Another book that has been sitting on my shelf for years waiting its turn to be read. I enjoyed the premise of the world that Roberson is creating and am looking forward to the continuing stories of the Cheysuli. My primary issue with this book is the way in which the characters behaviour seems to change drastically so many times (Alix in particular). I understand she is young and doesn't yet understand the world/life into which she is being thrown, but her inability to think ahead and stick with a course of action made it hard to sympathize with her as the main protagonist.
So I read this as a ten year old and remember loving it but re-reading it as an adult was a struggle.
I mean, I honestly don't even know where to begin complaining about this because honestly there is a lot here to unpack.
Could you have envisioned a more terrible main character, just simpering and annoying and self-involved. Then there is seeming romance which just felt a little rapey to my mind. And like what is the point of all of this wonderful world building, if you are just gonna lay all the attention on Alix and her annoying point of view.
And I think, possibly, the biggest issue was the Cheysuli. I am not sure what the term is for magical negro but for indigenous people. This novel was just so steeped in this idea of the proud and magical native people teaching and saving and always as servants.
The release of the Dark Crystal series on Netflix had me feeling a bit nostalgic for some of the great fantasy books I read as a kid. Sadly, adult me found this one a bit disappointing. If you're also rereading this series out of nostalgia, make sure to pick up book #2 in the series, which has much stronger writing and, for the most part, significantly less rapey romance.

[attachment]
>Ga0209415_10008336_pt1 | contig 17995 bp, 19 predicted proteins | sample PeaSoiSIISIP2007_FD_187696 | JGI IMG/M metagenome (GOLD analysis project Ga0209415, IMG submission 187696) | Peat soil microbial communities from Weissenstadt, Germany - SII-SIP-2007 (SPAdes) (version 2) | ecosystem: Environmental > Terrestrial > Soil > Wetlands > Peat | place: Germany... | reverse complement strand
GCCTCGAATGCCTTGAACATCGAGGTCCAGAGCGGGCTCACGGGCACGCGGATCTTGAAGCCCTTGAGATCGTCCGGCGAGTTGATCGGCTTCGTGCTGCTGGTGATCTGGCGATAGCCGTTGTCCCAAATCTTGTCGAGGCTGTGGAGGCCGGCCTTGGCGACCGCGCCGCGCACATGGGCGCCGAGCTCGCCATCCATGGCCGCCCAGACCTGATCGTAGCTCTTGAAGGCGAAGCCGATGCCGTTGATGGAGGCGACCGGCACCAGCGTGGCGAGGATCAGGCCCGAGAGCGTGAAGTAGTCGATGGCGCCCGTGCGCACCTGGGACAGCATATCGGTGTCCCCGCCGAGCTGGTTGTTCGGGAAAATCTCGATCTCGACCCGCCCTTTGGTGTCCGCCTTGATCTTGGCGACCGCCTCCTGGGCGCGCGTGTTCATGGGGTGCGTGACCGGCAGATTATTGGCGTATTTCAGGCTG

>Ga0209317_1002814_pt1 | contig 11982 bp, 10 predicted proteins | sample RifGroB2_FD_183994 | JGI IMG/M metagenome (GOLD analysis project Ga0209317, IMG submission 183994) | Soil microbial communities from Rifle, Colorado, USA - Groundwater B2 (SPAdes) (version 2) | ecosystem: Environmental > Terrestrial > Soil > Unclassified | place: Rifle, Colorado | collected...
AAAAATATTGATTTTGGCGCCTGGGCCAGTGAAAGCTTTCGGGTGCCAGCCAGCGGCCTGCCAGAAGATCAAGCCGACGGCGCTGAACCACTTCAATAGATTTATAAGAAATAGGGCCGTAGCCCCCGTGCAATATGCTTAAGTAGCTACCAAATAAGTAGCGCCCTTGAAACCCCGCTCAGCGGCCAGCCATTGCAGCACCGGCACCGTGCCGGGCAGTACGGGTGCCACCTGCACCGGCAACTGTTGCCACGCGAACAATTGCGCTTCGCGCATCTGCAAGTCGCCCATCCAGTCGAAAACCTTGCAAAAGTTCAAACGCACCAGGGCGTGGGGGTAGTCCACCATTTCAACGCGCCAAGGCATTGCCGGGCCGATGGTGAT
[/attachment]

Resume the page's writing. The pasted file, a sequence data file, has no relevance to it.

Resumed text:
My favorite series from this author. I couldn't read it fast enough. I loved all the books and was so sad when the series ended. A beautiful love story and all the other elements that make a novel rich like awesome worldbuilding, plot, themes complex and well thought out characters. Imaginative shapeshifting but not your typical werewolf story. I am so bored with those.
3.5 as much as I did enjoy the story and plot of this book, there were troubling things in it. If those things were not in this book it would have been so much better. I may continue on with this series.
I just can't stand it. It's very clunky and old. Nobody explains anything, using vagueries to stay mysterious. And I hate the dialect. "What do you say?" "What do you say?" "What do you say?" I don't care enough to continue. Very annoying.
3.5 I hated how duncan was going to choose another woman over her, just because she was MAYBE 'having his child.' and went back to our h when he realized the other woman was not pregnant. and he had promised the h to make her his wife in the first place.